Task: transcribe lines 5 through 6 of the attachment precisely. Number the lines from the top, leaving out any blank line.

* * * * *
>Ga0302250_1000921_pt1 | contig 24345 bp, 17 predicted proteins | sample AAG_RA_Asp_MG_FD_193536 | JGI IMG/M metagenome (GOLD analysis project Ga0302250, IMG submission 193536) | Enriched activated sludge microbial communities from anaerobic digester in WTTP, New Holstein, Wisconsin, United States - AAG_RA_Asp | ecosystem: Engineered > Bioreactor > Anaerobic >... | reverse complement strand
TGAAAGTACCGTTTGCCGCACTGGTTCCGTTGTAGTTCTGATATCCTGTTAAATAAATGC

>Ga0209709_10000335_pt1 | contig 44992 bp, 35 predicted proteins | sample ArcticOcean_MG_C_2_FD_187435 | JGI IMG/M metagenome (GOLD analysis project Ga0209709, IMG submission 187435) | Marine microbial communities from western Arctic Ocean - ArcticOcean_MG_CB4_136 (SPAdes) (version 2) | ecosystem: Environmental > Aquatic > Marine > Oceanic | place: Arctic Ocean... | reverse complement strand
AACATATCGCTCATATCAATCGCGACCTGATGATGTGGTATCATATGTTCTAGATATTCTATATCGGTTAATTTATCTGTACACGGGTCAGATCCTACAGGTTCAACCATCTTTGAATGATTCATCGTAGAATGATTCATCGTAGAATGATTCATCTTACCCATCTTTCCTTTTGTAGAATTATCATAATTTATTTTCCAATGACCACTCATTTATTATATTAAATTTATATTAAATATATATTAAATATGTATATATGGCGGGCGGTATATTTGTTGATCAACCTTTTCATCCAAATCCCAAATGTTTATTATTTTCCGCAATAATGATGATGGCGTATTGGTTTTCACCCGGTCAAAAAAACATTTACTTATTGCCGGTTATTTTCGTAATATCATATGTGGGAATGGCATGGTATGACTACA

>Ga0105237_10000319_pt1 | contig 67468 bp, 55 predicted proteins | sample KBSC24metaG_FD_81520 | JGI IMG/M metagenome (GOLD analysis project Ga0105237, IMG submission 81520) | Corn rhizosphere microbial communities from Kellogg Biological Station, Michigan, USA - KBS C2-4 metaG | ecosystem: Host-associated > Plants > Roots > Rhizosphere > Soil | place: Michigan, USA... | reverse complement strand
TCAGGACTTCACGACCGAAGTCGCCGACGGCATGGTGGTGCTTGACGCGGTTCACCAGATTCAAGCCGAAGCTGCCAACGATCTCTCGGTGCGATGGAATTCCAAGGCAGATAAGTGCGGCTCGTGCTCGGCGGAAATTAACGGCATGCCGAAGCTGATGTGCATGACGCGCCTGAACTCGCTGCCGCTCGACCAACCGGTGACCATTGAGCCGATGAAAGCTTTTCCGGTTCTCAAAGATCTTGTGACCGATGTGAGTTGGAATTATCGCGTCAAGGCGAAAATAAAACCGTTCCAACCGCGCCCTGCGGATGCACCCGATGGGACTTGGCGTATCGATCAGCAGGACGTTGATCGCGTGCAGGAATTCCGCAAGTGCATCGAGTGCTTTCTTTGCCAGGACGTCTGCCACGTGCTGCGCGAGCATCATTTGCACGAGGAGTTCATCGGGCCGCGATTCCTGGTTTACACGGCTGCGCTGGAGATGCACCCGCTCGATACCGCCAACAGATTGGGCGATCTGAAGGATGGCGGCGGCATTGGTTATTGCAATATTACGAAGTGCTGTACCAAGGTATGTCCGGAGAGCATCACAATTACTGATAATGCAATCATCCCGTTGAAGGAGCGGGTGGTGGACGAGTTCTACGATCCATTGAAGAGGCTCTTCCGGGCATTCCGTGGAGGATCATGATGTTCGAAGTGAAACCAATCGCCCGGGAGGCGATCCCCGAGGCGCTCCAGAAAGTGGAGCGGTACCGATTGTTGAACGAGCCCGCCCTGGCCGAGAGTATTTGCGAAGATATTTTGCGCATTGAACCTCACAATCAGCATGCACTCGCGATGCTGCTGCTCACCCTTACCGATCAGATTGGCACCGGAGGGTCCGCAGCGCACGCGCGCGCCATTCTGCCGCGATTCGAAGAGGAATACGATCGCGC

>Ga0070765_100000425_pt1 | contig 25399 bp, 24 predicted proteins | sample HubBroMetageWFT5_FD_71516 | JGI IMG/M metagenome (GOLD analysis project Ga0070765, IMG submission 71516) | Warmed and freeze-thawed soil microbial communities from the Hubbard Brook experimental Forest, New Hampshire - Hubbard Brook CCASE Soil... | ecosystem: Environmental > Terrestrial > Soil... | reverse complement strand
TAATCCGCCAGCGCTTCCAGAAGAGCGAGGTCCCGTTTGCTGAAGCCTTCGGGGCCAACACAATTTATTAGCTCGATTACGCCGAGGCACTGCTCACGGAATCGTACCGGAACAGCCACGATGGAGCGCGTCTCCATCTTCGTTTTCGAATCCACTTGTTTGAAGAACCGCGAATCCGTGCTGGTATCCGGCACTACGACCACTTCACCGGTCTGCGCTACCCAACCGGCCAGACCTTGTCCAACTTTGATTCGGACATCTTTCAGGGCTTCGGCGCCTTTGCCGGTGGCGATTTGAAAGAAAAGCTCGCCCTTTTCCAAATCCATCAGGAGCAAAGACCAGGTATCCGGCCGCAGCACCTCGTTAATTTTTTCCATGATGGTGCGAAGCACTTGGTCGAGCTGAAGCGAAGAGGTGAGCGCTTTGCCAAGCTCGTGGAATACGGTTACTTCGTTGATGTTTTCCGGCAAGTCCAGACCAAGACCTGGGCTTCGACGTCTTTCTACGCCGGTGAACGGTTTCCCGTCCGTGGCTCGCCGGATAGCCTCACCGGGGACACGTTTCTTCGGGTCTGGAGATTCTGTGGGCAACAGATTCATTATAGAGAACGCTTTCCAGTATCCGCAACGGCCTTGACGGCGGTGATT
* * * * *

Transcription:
>Ga0105237_10000319_pt1 | contig 67468 bp, 55 predicted proteins | sample KBSC24metaG_FD_81520 | JGI IMG/M metagenome (GOLD analysis project Ga0105237, IMG submission 81520) | Corn rhizosphere microbial communities from Kellogg Biological Station, Michigan, USA - KBS C2-4 metaG | ecosystem: Host-associated > Plants > Roots > Rhizosphere > Soil | place: Michigan, USA... | reverse complement strand
TCAGGACTTCACGACCGAAGTCGCCGACGGCATGGTGGTGCTTGACGCGGTTCACCAGATTCAAGCCGAAGCTGCCAACGATCTCTCGGTGCGATGGAATTCCAAGGCAGATAAGTGCGGCTCGTGCTCGGCGGAAATTAACGGCATGCCGAAGCTGATGTGCATGACGCGCCTGAACTCGCTGCCGCTCGACCAACCGGTGACCATTGAGCCGATGAAAGCTTTTCCGGTTCTCAAAGATCTTGTGACCGATGTGAGTTGGAATTATCGCGTCAAGGCGAAAATAAAACCGTTCCAACCGCGCCCTGCGGATGCACCCGATGGGACTTGGCGTATCGATCAGCAGGACGTTGATCGCGTGCAGGAATTCCGCAAGTGCATCGAGTGCTTTCTTTGCCAGGACGTCTGCCACGTGCTGCGCGAGCATCATTTGCACGAGGAGTTCATCGGGCCGCGATTCCTGGTTTACACGGCTGCGCTGGAGATGCACCCGCTCGATACCGCCAACAGATTGGGCGATCTGAAGGATGGCGGCGGCATTGGTTATTGCAATATTACGAAGTGCTGTACCAAGGTATGTCCGGAGAGCATCACAATTACTGATAATGCAATCATCCCGTTGAAGGAGCGGGTGGTGGACGAGTTCTACGATCCATTGAAGAGGCTCTTCCGGGCATTCCGTGGAGGATCATGATGTTCGAAGTGAAACCAATCGCCCGGGAGGCGATCCCCGAGGCGCTCCAGAAAGTGGAGCGGTACCGATTGTTGAACGAGCCCGCCCTGGCCGAGAGTATTTGCGAAGATATTTTGCGCATTGAACCTCACAATCAGCATGCACTCGCGATGCTGCTGCTCACCCTTACCGATCAGATTGGCACCGGAGGGTCCGCAGCGCACGCGCGCGCCATTCTGCCGCGATTCGAAGAGGAATACGATCGCGC